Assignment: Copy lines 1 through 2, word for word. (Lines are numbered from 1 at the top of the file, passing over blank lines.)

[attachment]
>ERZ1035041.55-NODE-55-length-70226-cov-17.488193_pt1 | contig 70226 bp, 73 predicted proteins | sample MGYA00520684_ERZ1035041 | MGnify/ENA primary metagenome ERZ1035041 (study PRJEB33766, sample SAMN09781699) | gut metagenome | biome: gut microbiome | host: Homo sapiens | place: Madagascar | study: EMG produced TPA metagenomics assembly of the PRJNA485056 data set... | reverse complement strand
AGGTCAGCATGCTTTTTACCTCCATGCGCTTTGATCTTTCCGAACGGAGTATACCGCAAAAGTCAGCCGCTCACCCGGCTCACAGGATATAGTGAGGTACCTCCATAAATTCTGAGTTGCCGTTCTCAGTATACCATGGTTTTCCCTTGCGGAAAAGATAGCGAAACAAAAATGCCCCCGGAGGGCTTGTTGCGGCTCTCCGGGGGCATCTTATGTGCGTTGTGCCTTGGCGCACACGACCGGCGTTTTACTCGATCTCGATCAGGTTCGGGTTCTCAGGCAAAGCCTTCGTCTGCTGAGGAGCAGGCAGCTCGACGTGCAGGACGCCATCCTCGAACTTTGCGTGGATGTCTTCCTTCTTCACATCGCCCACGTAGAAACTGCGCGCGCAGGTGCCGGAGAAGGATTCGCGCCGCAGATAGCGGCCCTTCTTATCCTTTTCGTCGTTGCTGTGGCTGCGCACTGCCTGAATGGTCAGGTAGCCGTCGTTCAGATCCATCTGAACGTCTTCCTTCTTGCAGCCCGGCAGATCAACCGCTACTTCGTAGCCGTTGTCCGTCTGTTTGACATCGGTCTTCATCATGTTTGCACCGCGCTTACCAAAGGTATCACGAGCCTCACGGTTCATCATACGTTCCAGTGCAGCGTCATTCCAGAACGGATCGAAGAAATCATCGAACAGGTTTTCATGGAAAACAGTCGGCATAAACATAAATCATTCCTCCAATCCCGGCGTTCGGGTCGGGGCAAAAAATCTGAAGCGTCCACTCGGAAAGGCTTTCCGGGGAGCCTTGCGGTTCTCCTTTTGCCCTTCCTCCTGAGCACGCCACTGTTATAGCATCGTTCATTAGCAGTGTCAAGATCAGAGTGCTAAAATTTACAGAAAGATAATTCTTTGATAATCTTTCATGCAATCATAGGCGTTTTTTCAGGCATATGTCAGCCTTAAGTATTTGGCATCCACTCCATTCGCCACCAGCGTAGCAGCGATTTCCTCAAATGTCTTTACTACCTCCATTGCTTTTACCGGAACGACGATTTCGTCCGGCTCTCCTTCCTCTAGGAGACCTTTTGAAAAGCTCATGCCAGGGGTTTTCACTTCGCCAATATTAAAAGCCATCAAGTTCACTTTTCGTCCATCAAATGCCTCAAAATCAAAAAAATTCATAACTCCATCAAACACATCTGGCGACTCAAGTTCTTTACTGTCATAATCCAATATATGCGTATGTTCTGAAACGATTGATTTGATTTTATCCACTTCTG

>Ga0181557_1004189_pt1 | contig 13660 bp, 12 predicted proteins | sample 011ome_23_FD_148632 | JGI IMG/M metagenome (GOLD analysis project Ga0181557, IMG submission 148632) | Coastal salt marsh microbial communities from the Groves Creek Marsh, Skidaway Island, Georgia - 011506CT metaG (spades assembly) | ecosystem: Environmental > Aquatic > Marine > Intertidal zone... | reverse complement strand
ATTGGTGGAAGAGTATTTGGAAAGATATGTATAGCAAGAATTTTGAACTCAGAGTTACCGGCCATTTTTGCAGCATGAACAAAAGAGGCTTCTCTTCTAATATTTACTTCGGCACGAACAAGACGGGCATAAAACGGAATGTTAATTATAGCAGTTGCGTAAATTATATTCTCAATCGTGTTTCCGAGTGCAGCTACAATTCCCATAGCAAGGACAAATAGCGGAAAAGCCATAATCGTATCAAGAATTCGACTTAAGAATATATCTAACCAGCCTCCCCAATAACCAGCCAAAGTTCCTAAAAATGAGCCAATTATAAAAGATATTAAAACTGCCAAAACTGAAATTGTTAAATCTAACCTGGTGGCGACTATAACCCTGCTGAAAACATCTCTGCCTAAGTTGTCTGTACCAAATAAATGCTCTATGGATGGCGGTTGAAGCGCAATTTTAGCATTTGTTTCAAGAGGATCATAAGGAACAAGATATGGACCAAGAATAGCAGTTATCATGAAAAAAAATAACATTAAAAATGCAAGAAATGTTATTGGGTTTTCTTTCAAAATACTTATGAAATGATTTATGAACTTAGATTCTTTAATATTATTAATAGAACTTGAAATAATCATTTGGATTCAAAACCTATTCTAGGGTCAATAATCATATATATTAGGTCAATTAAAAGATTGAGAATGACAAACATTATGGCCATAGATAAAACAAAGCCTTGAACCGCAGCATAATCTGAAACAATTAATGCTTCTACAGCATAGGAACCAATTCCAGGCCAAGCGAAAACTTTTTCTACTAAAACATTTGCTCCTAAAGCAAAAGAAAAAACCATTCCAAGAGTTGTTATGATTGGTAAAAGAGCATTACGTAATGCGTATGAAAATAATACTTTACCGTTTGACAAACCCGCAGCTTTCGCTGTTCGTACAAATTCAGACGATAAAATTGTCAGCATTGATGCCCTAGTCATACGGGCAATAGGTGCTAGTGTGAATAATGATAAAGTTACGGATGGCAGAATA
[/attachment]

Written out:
>ERZ1035041.55-NODE-55-length-70226-cov-17.488193_pt1 | contig 70226 bp, 73 predicted proteins | sample MGYA00520684_ERZ1035041 | MGnify/ENA primary metagenome ERZ1035041 (study PRJEB33766, sample SAMN09781699) | gut metagenome | biome: gut microbiome | host: Homo sapiens | place: Madagascar | study: EMG produced TPA metagenomics assembly of the PRJNA485056 data set... | reverse complement strand
AGGTCAGCATGCTTTTTACCTCCATGCGCTTTGATCTTTCCGAACGGAGTATACCGCAAAAGTCAGCCGCTCACCCGGCTCACAGGATATAGTGAGGTACCTCCATAAATTCTGAGTTGCCGTTCTCAGTATACCATGGTTTTCCCTTGCGGAAAAGATAGCGAAACAAAAATGCCCCCGGAGGGCTTGTTGCGGCTCTCCGGGGGCATCTTATGTGCGTTGTGCCTTGGCGCACACGACCGGCGTTTTACTCGATCTCGATCAGGTTCGGGTTCTCAGGCAAAGCCTTCGTCTGCTGAGGAGCAGGCAGCTCGACGTGCAGGACGCCATCCTCGAACTTTGCGTGGATGTCTTCCTTCTTCACATCGCCCACGTAGAAACTGCGCGCGCAGGTGCCGGAGAAGGATTCGCGCCGCAGATAGCGGCCCTTCTTATCCTTTTCGTCGTTGCTGTGGCTGCGCACTGCCTGAATGGTCAGGTAGCCGTCGTTCAGATCCATCTGAACGTCTTCCTTCTTGCAGCCCGGCAGATCAACCGCTACTTCGTAGCCGTTGTCCGTCTGTTTGACATCGGTCTTCATCATGTTTGCACCGCGCTTACCAAAGGTATCACGAGCCTCACGGTTCATCATACGTTCCAGTGCAGCGTCATTCCAGAACGGATCGAAGAAATCATCGAACAGGTTTTCATGGAAAACAGTCGGCATAAACATAAATCATTCCTCCAATCCCGGCGTTCGGGTCGGGGCAAAAAATCTGAAGCGTCCACTCGGAAAGGCTTTCCGGGGAGCCTTGCGGTTCTCCTTTTGCCCTTCCTCCTGAGCACGCCACTGTTATAGCATCGTTCATTAGCAGTGTCAAGATCAGAGTGCTAAAATTTACAGAAAGATAATTCTTTGATAATCTTTCATGCAATCATAGGCGTTTTTTCAGGCATATGTCAGCCTTAAGTATTTGGCATCCACTCCATTCGCCACCAGCGTAGCAGCGATTTCCTCAAATGTCTTTACTACCTCCATTGCTTTTACCGGAACGACGATTTCGTCCGGCTCTCCTTCCTCTAGGAGACCTTTTGAAAAGCTCATGCCAGGGGTTTTCACTTCGCCAATATTAAAAGCCATCAAGTTCACTTTTCGTCCATCAAATGCCTCAAAATCAAAAAAATTCATAACTCCATCAAACACATCTGGCGACTCAAGTTCTTTACTGTCATAATCCAATATATGCGTATGTTCTGAAACGATTGATTTGATTTTATCCACTTCTG